American Solidarity Party Chapters March for Life: DC

DC March for Life

by Christy Yao

I can honestly say the DC March for Life was more crowded than I ever remember it being, and I’ve been to the March close to 20 times. The American Solidarity Party marched with a group of other marchers who support a consistent-life ethic. Rehumanize International organized a rally before the March, which looked nothing like the main rally. The rally the Solidarity Party attended heard from atheists, members of the LGBT community, members of the disability community, and many others.

My two favorite speakers at the Rehumanize Rally brought two of my favorite things with them: a baby and a textbook. Emily Gargani spoke while holding her seven-month-old son Ambrose. Emily is a pro-life nurse, whose beliefs were placed into action when she and her husband found out during an ultrasound that their son had a heart defect. Emily explained how she then had to fight for her son to stay alive, both before and after he was born. Ambrose had surgery when he was just a few days old, and is now doing well. He looked cute as a button in his winter coat, “marching” for the rights of babies like him.

The theme of the March this year was “Pro-Science Pro-Life”. Sarah Terzo, a member of both Secular Pro-Life and the Pro-Life Alliance of Gays and Lesbians (PLAGAL), as well as a writer for Live Action, gave a speech that echoed this. She brought an embryology textbook with her to show that one does not need to be religious to be pro-life. The science is there to tell us that life begins at conception. The unborn is a person whether it is an embryo, zygote, or nine-month-old fetus. The state of development a person is in does not determine her worth.

In my opinion, Rehumanize International always has the best signs. The sign used this year was first made for the Science March of 2017, with textbook citations on how life begins at conception. The backs of the signs had creative hand-made drawings and slogans on them. The one I was carrying said “Abortion is a tool of the patriarchy.” I don’t think there’s a sign in this world I would rather carry. I was all too happy to let my male colleagues carry the ASP signs while I expressed why being a pro-life feminist is so important to me.

After the March, ASP members gathered at the Southeast Neighborhood Library for a discussion led by the Consistent Life Network. Most of the participants in the discussion also were at the Rehumanize Rally, so it was nice to go more in depth on many of the topics that had been brought up at the rally. We discussed both the history, present, and future of the Consistent Life and Pro-Life movements and how we can really make abortion history.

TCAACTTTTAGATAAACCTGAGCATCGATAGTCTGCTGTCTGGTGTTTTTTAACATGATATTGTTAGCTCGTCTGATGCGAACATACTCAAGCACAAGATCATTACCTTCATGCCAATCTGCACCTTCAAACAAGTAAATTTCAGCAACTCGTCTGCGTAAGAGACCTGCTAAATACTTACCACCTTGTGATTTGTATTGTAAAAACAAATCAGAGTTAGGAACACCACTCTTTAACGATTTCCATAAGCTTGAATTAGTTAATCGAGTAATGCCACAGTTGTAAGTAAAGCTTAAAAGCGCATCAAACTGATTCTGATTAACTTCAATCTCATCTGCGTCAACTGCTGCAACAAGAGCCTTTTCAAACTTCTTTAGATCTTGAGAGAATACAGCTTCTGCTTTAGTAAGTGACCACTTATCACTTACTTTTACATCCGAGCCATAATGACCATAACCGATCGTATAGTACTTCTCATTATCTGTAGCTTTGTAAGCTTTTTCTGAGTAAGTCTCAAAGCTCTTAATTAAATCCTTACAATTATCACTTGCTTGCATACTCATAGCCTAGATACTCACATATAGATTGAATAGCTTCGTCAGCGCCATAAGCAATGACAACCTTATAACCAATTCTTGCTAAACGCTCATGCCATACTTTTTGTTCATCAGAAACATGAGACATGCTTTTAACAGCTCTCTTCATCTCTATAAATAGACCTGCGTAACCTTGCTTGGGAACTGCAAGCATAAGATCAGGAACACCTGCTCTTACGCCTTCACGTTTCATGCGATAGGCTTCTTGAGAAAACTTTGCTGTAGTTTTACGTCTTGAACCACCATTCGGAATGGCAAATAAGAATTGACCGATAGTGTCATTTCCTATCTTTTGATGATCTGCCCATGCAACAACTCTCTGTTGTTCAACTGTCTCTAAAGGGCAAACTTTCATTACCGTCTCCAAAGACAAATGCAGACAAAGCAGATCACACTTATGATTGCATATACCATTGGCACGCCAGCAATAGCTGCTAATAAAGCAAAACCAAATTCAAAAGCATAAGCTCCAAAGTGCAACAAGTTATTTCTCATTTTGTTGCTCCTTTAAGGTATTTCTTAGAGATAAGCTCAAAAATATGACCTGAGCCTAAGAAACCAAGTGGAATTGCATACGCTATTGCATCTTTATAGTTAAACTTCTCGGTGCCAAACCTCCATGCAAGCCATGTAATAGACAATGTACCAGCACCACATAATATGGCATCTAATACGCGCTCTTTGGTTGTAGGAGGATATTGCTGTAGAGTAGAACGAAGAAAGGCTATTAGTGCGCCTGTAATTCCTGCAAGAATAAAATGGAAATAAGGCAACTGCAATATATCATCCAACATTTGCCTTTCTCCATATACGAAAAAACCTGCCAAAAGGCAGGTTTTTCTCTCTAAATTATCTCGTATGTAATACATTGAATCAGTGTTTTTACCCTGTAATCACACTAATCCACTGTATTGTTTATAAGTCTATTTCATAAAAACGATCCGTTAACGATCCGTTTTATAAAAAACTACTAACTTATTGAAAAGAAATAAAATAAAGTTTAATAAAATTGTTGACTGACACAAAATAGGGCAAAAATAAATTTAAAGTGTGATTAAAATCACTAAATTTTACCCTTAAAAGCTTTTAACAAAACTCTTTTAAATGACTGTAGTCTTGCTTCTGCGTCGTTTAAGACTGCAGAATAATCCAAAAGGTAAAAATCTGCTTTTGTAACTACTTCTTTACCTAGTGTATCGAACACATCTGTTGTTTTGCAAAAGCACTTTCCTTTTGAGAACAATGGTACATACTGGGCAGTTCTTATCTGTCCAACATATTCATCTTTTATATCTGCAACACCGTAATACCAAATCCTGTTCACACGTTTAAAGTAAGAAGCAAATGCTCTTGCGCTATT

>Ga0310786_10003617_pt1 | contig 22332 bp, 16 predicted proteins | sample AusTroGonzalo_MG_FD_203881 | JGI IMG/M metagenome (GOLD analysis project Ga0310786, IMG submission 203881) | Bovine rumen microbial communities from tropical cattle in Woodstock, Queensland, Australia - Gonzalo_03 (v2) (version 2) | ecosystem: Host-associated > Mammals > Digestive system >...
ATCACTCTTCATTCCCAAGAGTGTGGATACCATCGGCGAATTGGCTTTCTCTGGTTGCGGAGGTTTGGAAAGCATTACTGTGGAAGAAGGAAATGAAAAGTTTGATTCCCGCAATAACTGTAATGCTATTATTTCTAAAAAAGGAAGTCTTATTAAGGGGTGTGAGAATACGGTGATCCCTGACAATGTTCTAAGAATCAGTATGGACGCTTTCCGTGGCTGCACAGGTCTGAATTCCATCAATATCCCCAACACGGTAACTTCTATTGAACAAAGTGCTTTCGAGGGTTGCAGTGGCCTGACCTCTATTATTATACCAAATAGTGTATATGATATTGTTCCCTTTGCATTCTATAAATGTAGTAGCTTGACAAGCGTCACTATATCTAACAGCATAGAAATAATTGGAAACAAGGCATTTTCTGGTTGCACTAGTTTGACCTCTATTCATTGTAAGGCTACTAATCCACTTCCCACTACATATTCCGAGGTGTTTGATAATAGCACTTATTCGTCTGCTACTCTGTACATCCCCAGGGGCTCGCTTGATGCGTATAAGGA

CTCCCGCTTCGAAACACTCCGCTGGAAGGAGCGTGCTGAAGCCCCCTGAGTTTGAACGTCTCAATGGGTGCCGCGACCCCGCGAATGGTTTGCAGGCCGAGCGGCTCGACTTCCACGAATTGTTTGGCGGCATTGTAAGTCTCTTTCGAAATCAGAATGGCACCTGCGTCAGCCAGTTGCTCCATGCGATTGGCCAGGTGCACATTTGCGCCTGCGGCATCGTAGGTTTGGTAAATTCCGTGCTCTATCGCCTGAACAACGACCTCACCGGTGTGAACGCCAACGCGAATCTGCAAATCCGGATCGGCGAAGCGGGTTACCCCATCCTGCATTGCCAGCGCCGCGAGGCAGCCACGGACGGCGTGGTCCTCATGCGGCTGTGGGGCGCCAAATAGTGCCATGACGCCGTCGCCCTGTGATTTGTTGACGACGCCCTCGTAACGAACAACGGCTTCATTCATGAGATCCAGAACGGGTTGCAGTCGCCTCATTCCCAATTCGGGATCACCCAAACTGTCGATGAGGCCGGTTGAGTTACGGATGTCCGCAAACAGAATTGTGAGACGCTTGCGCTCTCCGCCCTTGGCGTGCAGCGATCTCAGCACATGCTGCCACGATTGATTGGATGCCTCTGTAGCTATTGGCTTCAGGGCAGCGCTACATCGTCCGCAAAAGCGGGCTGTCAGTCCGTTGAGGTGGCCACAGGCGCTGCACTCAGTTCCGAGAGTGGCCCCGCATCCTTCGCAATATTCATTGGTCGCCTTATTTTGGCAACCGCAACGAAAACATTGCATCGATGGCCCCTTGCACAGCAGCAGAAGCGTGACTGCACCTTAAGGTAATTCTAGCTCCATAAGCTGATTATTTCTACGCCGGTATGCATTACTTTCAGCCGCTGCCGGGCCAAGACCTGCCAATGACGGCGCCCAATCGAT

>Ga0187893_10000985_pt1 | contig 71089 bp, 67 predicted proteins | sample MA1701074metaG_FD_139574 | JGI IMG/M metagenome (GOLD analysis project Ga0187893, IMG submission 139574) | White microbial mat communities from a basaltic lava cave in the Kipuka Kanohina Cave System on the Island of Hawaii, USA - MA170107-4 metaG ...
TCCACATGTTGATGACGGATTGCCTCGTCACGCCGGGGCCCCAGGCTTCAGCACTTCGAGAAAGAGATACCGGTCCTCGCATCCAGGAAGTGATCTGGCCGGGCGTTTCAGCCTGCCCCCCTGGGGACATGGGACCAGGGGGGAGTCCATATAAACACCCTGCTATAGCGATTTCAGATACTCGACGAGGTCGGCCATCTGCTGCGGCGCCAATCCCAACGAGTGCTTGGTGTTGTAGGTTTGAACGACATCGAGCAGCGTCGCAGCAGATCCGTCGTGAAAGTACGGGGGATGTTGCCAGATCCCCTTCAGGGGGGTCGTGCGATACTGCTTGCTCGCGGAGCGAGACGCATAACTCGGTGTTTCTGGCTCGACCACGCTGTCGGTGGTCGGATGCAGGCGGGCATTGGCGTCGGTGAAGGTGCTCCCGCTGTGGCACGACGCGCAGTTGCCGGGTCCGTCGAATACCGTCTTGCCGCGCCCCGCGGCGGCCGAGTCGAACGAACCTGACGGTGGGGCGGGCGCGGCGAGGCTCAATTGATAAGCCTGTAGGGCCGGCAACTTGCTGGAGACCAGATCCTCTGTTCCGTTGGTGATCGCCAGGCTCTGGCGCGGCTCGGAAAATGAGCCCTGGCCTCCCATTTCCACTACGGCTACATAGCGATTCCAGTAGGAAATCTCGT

After the discussion, the ASP invited all those at the discussion to come to dinner across the street at a DC favorite, District Taco. Between bites of burritos, the discussion kept flowing about how to further integrate pro-life and pro-peace messages. With a full stomach and a fuller heart, I went home to rest up for representing the ASP the next day at Georgetown’s Cardinal O’Connor Conference.

The Cardinal O’Connor Conference drew students from as far as Sydney, Australia. It was interesting to have students from all around the world share their opinions on the ASP. Some had heard of us, but many had not. The response was overwhelmingly positive from the students we talked to. Many college students agreed that both major parties weren’t getting much done in Washington, and we need a change. It was very heartwarming to see so many young people so passionate about finding comprehensive solutions to ending the crisis of abortion.

The part of the conference I enjoyed most was when I got to sneak away from the ASP table to listen to Serrin Foster, president of Feminists for Life. I’ve heard Foster speak twice before, and each time I have learned more about the cause I’m so passionate about. While she was being introduced, Foster shook hands with many of us in the front rows of the Georgetown Bioethics Library, giving her speech a much more informal feel. I really liked that, and think it made students feel much more comfortable around such an influential woman. Foster told the story of how just 57 people in the National Organization for Women voted to make being pro-choice a part of mainstream feminism, and part of the pro-life feminist Alice Paul’s Equal Rights Amendment. If just 57 people could change history in such a dramatically flawed way, how many people will it take to fix NOW’s mistake?

That is where I think of the ASP. We have so much potential for being world-changers- for taking the message of being “pro-life for the whole life” to the streets. If 57 people could make abortion mainstream, how many will it take of us to make it unthinkable? After all, we have the benefit of science and truth on our side.

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